One more note before I say goodbye. When I started to write this in Microsoft word, I just assumed that Helvetica was available as one of the default types. I was surprised to find out that its not and Arial is the closest font. Helvetica could be purchased from linotype and there are 36 different Helvetica typefaces @ $29 a piece. I think I'll be sticking to Arial!
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Fonts are part of our everyday life. Whether we pay attention to them or not, they influence the way we read and perceive texts. The Helvetica typeface is the single most widespread font family in the Western world. It’s everywhere. Street signs, logos, flyers, magazines, posters, the internet: This very blog is written in Helvetica. How did it became so popular? Where does it come from? Is it really the ultimate font? Can it be improved? Where is graphic design headed in the 21st century? And why do some people dislike it so much?
Helvetica is a fascinating documentary on a subject that I’m sure not many people give a lot of thought to in everyday life. Fonts are something we take for granted. Mostly we notice them when they are poorly used: Bad spacing, many different character sizes or the use of an odd and/or illegible typeface. In reality however fonts consciously and subconsciously influence us when we read something. This documentary really makes a point of showing how much Helvetica is used, especially in big cities (New York, Amsterdam, Zürich).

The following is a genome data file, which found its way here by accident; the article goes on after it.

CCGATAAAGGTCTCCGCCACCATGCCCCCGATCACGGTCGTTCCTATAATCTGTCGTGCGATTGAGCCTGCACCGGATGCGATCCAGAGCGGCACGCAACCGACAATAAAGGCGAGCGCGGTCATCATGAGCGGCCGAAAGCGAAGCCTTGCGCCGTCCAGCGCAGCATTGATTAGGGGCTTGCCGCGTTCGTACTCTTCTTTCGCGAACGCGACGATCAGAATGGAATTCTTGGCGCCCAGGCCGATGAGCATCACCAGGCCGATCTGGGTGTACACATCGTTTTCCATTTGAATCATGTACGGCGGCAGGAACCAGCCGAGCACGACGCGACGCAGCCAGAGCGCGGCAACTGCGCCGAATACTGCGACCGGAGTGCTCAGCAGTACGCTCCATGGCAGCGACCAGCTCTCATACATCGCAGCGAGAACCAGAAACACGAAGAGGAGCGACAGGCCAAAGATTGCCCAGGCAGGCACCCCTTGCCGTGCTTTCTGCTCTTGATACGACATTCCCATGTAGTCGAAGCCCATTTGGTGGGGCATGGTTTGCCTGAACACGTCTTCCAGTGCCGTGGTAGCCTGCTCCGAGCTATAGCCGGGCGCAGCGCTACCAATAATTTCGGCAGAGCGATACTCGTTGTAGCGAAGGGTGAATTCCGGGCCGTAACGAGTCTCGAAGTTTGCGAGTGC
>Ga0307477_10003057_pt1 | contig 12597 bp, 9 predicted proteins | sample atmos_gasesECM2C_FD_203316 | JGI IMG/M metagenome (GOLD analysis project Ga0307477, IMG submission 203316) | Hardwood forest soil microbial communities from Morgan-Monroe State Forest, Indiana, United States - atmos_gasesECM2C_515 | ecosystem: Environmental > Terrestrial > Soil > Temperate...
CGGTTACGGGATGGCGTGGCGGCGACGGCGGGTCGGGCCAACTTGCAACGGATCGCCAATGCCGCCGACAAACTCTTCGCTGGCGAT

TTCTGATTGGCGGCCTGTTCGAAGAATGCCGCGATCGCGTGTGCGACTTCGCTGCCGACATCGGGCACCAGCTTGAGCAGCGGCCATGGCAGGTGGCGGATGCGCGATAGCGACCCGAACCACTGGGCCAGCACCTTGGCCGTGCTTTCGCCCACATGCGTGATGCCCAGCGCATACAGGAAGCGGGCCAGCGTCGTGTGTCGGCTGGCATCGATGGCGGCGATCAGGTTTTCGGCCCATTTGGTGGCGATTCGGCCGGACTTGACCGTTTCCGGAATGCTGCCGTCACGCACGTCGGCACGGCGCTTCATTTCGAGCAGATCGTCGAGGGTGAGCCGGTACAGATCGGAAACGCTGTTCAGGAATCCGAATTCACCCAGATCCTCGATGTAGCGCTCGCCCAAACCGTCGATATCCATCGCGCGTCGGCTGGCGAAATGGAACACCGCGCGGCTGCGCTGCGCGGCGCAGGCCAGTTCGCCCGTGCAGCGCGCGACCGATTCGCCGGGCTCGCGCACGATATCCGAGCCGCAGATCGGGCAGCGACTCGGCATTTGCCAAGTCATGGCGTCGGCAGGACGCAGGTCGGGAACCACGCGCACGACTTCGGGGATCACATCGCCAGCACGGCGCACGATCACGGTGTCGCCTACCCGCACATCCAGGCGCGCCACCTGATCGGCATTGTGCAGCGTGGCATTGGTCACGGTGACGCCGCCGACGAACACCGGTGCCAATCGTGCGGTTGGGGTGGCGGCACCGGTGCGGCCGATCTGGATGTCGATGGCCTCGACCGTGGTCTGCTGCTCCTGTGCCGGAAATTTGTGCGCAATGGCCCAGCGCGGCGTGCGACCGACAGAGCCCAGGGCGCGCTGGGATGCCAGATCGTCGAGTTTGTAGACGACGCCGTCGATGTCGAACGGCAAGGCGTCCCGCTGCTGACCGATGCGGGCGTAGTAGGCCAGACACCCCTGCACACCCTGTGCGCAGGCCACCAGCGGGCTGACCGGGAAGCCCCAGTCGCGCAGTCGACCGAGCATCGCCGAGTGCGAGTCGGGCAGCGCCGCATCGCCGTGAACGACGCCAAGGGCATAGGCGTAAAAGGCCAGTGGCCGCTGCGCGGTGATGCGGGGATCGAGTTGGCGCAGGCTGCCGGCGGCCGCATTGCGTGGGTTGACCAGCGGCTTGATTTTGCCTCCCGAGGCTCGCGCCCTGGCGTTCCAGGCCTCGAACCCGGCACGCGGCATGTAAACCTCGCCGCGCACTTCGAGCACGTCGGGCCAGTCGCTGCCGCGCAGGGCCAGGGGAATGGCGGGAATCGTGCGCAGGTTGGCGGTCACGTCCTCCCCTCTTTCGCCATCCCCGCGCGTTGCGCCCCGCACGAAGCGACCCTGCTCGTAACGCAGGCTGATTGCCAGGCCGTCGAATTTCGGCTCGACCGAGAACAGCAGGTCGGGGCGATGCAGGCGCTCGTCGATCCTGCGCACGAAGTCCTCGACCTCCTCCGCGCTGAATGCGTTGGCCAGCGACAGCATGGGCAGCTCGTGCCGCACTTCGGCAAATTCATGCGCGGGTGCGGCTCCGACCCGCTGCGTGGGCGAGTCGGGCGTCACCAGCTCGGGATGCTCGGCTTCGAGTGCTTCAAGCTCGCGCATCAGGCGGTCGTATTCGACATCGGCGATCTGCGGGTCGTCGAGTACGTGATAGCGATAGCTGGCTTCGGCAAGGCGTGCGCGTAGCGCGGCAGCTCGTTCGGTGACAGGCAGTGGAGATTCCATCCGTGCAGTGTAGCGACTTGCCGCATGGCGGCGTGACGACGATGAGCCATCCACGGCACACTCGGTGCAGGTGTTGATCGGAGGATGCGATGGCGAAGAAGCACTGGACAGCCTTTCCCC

The interesting thing is that I never noticed how much it’s employed even for company logos and I’m a marketing student and generally tend to pay attention to fonts. So even if even I, someone who thinks about fonts more than the average person (or so I’d like to believe), didn’t notice I’m sure a lot more people didn’t. Another interesting thing is the story of the font and its roots in Switzerland (hey! that’s where I live), and of course the name itself indicates its origins: Helvetia is latin for Switzerland.
Director Gary Hustwit and his crew do a good job of telling the fonts’ story through a series of interviews with several experts, designers and even people directly linked to the fonts creation. Most of the interviewees provide a lot of interesting stories and anecdotes about graphic design and their unique job. Helvetica is always entertaining, though it sometimes feels a bit unfocussed and mixes up a lot of different themes and discourses. The whole “political” discussion feels a bit on the nose and isn’t handled optimally, but at least different opinions are shown.
I liked that this documentary gives everyone a chance to speak their mind, while the filmmaker doesn’t directly come out and state his personal opinion, but rather lets everything unfold organically. What the film is lacking though is explaining the bigger ideas in a convincing way. While they show the importance of fonts in our everyday life, the whole thing could have been played up even more in my opinion. Also, I just finished this film a couple hours ago and I’m having a hard time remembering a lot.
Now, that might be my poor memory and age starting to show or maybe the fact that I’m no expert and there were a lot of specific terms being thrown around that I easily mix up and forget; but it could also just be the subject matter of the film or the way it was presented. Either way I still enjoyed Helvetica quite a bit. If a good documentary is as objective and neutral as possible then this one definitely is a good documentary. Like I said it’s also quite entertaining, although it repeats itself sometimes.
Rating on First Viewing: 7.5 out of 10